We tourists were on the beach at Tortuguera, in Costa Rica. It was about 5:45 in the morning, and we were there to see if all the green sea turtles, which lay their eggs on the beach, had finished the reproduction process. It was late in the season.
We could see the bowl shapes of their
great nests, and we also saw a number of shell pieces lying around, showing how the little turtles had already broken out of their eggs and gone to sea.
Our guide, whose name was Jorge, told us that since this was a national park, no one was to interfere in any way with the turtles, which were an endangered species. Many of us had seen a National Geographic TV special on sea turtles a while ago, showing how difficult the lives of the hatch-lings are.
The turtles have survived by laying so many eggs that some hatchlings will reach the sea, and some of those that do will grow to adulthood. In the television special, we saw the frigate birds snatch up the young turtles as they raced down the beach toward the water. Other predators also reaped their share of the hatchlings.
We didn't see any turtles at first, though we did see lines of small tracks that showed how some the previous night had made their rush to the ocean. And by the tracks we saw that some had made it.
Jorge told us that the previous morning one of the locals, on his way to work, had seen a turtle in the nest cup circling, confused, unable to find its way to the ocean. He had taken pity on it and, without touching it, had heaped up sand to steer it on its way. A park ranger had seen him through a telescope, however, and he was now going to have to go to court to answer for his pity.
Then we, too, came upon a tiny turtle doing the same thing, circling and circling, obviously just hatched, obviously anxious and confused. We watched it, helpless, we thought, for a long time, but it made no progress. Finally, Jorge, seeing no ranger with a telescope, picked up a bunch of sand in his hat, with the turtle in it, and carried it down to the edge of the sea, about 60 yards, because the beach was flat and the nests are always above the highest tide line.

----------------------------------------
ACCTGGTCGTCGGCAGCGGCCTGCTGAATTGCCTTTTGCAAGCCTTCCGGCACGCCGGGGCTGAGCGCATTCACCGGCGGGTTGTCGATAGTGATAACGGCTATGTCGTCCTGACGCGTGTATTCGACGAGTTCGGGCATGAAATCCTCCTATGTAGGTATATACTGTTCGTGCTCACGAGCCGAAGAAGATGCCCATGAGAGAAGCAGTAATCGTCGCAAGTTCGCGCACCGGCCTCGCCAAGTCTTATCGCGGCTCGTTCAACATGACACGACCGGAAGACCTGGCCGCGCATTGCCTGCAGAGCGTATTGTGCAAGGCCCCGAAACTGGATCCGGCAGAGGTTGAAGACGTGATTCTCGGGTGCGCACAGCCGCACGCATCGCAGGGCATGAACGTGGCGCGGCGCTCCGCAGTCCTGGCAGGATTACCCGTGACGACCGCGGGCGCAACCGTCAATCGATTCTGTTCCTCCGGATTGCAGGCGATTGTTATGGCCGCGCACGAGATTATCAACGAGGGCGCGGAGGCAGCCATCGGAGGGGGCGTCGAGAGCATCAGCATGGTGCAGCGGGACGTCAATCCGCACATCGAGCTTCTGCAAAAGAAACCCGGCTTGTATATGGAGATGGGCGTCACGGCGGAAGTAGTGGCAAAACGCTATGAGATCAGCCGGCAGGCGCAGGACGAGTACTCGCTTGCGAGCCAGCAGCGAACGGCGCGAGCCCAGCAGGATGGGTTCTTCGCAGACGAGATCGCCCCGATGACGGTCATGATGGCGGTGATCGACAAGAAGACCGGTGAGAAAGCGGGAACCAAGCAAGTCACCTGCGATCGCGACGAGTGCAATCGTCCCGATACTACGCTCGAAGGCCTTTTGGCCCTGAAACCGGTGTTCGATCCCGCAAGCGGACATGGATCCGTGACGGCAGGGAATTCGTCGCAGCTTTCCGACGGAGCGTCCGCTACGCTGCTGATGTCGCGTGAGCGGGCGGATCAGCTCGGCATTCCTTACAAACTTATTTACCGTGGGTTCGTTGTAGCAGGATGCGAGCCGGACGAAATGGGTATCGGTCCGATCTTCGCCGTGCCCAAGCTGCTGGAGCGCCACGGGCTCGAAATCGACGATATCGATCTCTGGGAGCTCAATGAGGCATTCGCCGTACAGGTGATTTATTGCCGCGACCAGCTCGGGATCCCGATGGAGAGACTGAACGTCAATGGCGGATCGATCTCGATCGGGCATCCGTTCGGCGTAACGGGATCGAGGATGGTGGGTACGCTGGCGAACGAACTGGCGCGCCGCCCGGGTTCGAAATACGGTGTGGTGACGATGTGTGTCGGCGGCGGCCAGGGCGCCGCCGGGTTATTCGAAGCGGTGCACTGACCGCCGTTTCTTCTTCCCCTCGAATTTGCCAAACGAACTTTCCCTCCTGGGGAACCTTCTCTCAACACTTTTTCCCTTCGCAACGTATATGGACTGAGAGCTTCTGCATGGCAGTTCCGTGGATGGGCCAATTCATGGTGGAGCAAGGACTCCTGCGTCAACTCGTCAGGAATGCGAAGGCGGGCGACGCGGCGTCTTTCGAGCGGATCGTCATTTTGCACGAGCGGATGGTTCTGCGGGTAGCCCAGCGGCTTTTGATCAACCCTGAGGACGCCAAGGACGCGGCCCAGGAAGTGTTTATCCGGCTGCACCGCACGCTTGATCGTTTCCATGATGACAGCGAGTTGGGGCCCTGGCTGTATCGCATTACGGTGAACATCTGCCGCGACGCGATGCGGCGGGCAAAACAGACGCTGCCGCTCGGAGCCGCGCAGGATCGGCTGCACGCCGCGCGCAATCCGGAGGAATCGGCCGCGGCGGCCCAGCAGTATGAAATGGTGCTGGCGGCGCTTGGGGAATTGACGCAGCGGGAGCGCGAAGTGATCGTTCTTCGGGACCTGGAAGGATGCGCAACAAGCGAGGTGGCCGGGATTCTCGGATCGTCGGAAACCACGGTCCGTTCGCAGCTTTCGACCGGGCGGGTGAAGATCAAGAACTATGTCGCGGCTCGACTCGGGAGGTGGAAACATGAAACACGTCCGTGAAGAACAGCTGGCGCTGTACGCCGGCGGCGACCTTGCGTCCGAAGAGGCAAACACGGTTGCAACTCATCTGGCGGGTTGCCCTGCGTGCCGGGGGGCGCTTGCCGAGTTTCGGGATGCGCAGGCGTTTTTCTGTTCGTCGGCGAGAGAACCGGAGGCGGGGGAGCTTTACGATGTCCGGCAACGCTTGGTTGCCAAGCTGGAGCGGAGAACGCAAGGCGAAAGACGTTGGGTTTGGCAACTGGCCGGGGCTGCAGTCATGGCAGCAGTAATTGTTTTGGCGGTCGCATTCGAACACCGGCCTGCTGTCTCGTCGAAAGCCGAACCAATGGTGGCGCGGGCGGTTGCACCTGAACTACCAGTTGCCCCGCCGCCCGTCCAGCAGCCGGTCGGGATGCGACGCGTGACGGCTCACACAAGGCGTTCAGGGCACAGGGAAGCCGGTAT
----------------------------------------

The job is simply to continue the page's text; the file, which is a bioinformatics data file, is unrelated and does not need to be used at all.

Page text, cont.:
He dumped out the turtle, our turtle now, and again the tiny beast paddled his way in circles on the sand. But eventually a spent wave caught him and tumbled him over and over. Somehow this seemed to galvanize him. He no longer hesitated, but headed in the right direction, and after being tumbled several more times, made it out into the water. We could see his tiny head above the waves, moving out to sea. We named him after Jorge and wished him a safe journey.
Of course, his problems in life had just begun. But he was on his way. Why, I asked myself, did we violate the rules as we had? I remembered reading in one of Edwin Way Teale's books about a mayfly hatch he viewed. In such an event, billions of mayflies gain adulthood at once, and they have about a day to mate and lay eggs before their lives are expended. He saw one in the mud, its wing caught, and stooped to free it on its way. He asked himself the same question. Why had he bothered, with so much teeming ephemeral life around him? Because, he concluded, he was on the side of life.
That seemed a good enough answer to me. We couldn't abandon the tiny turtle to its newborn quandary.
Naturally, I hope it grows to adulthood and eventually returns to the beach as a huge turtle to continue the process of turtlehood. In my thought, this is going to happen. It will not know it was aided, just a little, but in a crucial way, or that its name is Jorge. But we do.